Take One: Hesher (2010)
Laurie has played the grandmother figure a few times in recent years (Hounddog, Eulogy, The Dead Girl), but she best conveyed matriarchal feeling last year in Hesher. The film uses the familiar narrative coupling of a loveable old person and unruly younger person connecting despite obvious differences. This time it's carried out with keen subtlety because the people involved are Laurie and Joseph Gordon-Levitt, who make this arrangement work in a delightfully fresh way. Their friendship isn’t the main thrust of the narrative, but a key characterful diversion, and the genuinely heartfelt union elevates the film with tiny moments of tender affection.
Laurie's Grandma is there for her grandson (Devin Brochu) through the mourning of his mother and later when Gordon-Levitt’s stoner/drifter crashes the family home. Her open acceptance of the stranger in their home starts as comically baffling but becomes almost profound. A bedroom scene where the Grandma and Hesher share tales of their lives over a bong contains obvious comedy. But Laurie’s performance – especially her indistinct and sweetly sing-song delivery – creates an odd pathos. She's giving us glimpses of her life before old age took its toll. This scene follows an earlier moment where nobody takes her up on her offer to accompany her on her morning walk. Unfazed, yet with a hint of melancholy barely audible to the others, she utters: “Well, you know you’re always invited.” She arouses a rush of emotion in five small words. "Grandma" might've been a mere peripheral presence or a parody, but she's more than a token old lady in Laurie's hands.
Godfearing loons and corporate megabitches after the jump
Take Two: Twin Peaks (1990-91)
Along with Richard Beymer, Jane Greer, Russ Tamblyn, James Booth and Peggy Lipton, Laurie was one of old Hollywood’s veterans cast in Lynch’s vanguard mystery series Twin Peaks. (This was perhaps due to the impact she made in The Hustler.) She’s local logging-industry megabitch Catherine Martell, who Sheriff Truman labels “the original deep freeze”. With all her decadent meddling she embodies the soapy Dynasty qualities of the show. There’s somehow always a freshly-poured glass of champagne just out of shot that she reaches for with the self-satisfaction of an early ‘90s Alexis Colby. Catherine’s often seen eavesdropping on conversations or “slowly cooking” a fake work ledger in a mischievous mood. Most other times she’s shacked up with town bigwig Ben Horne... whilst behaving mischievously in expensive nightgowns. Her few moments of sincere vulnerability (reacting to her fiddled life insurance, saving Shelley from the burning mill) are complemented by her vast instances of delicious spite (everywhere else). Her life was so dramatic that she had to fake her own death just for a bit of respite. She clearly wore the trousers in her marriage to kindly Pete (Jack Nance), an aspect literalised in the humour of having Catherine “return from the dead” as Japanese businessman Mr. Tojamura in season two: a daft bit of plotting which allowed Laurie to indulge in a spot of ridiculous cross-dressing and grapple with a hammy accent.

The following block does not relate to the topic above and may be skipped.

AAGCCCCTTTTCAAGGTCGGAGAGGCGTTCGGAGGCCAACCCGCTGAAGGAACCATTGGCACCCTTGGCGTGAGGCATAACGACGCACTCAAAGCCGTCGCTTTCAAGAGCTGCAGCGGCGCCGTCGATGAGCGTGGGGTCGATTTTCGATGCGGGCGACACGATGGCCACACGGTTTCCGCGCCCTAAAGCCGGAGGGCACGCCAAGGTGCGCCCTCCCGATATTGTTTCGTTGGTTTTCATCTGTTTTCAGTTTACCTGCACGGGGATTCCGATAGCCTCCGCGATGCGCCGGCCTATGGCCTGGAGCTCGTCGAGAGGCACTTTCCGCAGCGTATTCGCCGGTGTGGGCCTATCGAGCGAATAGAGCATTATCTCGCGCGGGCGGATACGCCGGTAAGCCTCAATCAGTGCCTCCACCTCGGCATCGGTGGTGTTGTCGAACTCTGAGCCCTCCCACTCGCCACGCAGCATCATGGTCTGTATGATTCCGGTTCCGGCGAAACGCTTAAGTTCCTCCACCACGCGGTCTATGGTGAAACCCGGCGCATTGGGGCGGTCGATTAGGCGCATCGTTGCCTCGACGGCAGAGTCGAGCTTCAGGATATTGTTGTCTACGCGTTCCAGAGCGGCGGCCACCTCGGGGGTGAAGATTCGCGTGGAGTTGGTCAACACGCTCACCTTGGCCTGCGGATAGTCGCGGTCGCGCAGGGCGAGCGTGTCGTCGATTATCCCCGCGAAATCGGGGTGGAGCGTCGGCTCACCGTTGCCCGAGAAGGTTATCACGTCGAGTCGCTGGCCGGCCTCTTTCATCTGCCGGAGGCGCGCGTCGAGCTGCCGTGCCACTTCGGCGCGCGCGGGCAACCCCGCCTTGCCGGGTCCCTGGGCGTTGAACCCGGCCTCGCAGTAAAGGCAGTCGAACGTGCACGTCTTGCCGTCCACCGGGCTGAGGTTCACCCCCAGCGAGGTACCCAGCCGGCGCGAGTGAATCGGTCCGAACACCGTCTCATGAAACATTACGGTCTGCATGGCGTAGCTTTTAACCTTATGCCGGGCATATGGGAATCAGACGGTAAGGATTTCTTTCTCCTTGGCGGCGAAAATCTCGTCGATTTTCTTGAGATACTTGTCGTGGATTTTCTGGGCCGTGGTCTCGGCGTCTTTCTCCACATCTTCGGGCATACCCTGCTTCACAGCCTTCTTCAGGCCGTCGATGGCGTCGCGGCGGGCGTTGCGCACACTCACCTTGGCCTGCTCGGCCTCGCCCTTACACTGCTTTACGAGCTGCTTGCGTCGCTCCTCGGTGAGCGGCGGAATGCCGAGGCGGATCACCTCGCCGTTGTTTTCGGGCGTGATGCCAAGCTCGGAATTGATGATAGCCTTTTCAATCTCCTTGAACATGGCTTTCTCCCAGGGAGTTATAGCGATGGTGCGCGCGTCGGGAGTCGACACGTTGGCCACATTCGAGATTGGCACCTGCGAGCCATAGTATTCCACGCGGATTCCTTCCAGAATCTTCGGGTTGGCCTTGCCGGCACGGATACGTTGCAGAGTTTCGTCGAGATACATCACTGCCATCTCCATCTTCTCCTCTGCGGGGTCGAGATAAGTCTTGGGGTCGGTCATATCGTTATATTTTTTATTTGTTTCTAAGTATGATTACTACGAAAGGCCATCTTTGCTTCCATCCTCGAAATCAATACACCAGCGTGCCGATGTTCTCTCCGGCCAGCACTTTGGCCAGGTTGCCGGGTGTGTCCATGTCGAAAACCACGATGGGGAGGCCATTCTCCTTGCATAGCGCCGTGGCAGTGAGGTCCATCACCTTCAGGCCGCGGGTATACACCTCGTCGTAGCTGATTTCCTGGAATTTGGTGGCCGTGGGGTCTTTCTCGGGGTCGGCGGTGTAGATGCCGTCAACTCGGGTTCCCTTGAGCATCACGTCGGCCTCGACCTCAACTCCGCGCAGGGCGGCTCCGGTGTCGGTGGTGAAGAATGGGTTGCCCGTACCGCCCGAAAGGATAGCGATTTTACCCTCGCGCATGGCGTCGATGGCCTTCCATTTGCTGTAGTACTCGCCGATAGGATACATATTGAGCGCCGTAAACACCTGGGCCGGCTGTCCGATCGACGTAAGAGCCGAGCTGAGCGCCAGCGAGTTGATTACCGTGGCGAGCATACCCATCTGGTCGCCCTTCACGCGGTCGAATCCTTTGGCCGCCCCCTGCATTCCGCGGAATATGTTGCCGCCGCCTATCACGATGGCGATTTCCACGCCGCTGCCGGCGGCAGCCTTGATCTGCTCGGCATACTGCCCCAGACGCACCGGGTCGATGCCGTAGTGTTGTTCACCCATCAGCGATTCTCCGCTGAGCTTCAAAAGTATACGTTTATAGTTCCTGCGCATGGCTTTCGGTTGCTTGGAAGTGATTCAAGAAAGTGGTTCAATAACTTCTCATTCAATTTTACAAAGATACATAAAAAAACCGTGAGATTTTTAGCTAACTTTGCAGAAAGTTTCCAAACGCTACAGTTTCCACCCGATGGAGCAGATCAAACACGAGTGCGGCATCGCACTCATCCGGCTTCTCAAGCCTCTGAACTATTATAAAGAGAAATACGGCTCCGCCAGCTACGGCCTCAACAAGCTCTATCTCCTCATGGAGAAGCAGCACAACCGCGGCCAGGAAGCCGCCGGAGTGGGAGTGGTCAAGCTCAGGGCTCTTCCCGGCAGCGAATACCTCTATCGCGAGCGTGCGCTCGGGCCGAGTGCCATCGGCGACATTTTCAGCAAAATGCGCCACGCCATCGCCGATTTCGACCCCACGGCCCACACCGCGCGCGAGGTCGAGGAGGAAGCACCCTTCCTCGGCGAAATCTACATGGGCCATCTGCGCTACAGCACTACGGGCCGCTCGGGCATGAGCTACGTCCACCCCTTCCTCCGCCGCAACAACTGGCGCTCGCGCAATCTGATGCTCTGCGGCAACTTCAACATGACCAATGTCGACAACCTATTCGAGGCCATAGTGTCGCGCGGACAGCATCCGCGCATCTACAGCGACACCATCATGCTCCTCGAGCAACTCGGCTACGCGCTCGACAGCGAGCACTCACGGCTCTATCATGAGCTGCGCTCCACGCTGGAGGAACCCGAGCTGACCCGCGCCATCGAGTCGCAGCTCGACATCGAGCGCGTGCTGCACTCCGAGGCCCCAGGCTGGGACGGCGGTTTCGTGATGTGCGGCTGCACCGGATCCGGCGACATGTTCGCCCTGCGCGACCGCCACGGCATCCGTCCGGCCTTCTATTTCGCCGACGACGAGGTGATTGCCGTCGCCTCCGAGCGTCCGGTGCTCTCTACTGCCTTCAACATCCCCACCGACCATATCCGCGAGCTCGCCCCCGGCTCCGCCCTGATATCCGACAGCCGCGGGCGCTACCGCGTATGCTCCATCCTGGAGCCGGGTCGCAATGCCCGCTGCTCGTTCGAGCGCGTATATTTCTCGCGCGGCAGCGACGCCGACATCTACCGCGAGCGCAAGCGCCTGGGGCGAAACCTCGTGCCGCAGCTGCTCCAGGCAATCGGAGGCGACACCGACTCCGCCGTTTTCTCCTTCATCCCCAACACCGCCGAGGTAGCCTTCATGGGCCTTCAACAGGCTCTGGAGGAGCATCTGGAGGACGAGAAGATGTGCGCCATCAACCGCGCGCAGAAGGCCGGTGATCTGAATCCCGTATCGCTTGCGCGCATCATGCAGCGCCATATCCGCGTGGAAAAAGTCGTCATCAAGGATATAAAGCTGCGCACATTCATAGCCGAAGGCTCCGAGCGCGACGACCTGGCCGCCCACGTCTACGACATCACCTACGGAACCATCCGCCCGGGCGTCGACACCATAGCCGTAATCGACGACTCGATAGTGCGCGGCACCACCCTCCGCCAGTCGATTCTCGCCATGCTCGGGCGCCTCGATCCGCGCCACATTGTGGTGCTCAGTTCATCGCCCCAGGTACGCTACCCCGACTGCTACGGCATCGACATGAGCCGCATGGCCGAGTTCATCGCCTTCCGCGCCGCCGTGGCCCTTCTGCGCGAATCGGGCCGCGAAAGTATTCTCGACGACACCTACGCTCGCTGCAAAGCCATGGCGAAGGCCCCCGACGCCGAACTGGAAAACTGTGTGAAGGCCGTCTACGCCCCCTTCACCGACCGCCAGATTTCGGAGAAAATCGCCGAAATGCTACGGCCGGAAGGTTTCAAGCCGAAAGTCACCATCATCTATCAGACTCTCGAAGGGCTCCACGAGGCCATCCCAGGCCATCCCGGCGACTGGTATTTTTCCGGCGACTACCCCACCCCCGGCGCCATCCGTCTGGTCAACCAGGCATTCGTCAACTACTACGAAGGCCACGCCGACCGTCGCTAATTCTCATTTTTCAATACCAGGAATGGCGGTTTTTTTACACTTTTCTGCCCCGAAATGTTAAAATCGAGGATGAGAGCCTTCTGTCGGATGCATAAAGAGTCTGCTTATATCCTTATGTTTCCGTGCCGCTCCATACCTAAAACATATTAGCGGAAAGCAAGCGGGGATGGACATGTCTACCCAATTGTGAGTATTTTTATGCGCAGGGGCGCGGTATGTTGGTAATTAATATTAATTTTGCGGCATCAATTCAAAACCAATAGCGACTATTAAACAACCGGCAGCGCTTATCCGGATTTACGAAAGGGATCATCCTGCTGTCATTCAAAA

In the pilot episode (which also exists as a stand-alone TV movie, with an extra 30-minute resolution tacked on), after she loses the battle to keep the sawmill open (due to Laura’s death), she spies a gawping mill worker. “What’s your name?” she curiously inquires. After he gives it, she simply and coolly responds: “You’re fired.” She played the bitch boss to a tee.
Take Three: Carrie (1976)
Laurie certainly got a lot of practice for playing Catherine by being an evil manipulator and all-round harridan in her much-fêted role as Margaret White in Brian De Palma’s Stephen King adaptation Carrie. As the telekinetic teen’s mad religious mum, Laurie let rip with godly fervour and snagged a Best Supporting Actress nomination for her efforts (losing to Network’s Beatrice Straight). Laurie’s White is a cracked Christian in a caftan; a juggernaught for Jesus who will stop at nothing to shape her daughter’s adolescence with her views. It’s an overwhelming performance, quite literally so: Laurie is often shot from a threateningly low angle (with Carrie weeping on her knees) to accentuate her towering tyranny. Margaret White uses her bible as a physical weapon to beat Carrie with as much as she does as a vessel to get her message across. Laurie feasts on the dialogue with measured, breathy, fluctuating vocal inflections. Pacing the floor, pulsing with anxiety and grabbing at her own fiery locks, she spouts her much quoted dialogue with a mad, desperate urgency.
He’ll laugh at you! They’re all going to laugh at you!”
The film’s narrative trajectory eventually eradicates her zealot as Carrie’s powers overcome her. Margaret becomes the contained one suppressed by Carrie’s “gift”. When, at the end, Carrie uses her as a human cutlery drawer, Margaret seems to take a warped pleasure in her defeat. Laurie writhes and moans in ecstatic surrender as each implement flies into her body; she makes being killed by kitchen utensils seem like a kinky demise. The weird look on her face as she (eventually) expires remains accusing yet oddly satisfied. It’s a final creepy touch that Laurie nails. Actors perform dying on screen all the time, but rarely does anyone convey it as so solidly rooted in character as Laurie did in Carrie. If Julianne Moore takes up the offer to play Margaret in the remake, she’s got big shoes (and caftans) to fill.
Three more roles for the taking: The Hustler (1961), Children of a Lesser God (1986), Trauma (1993)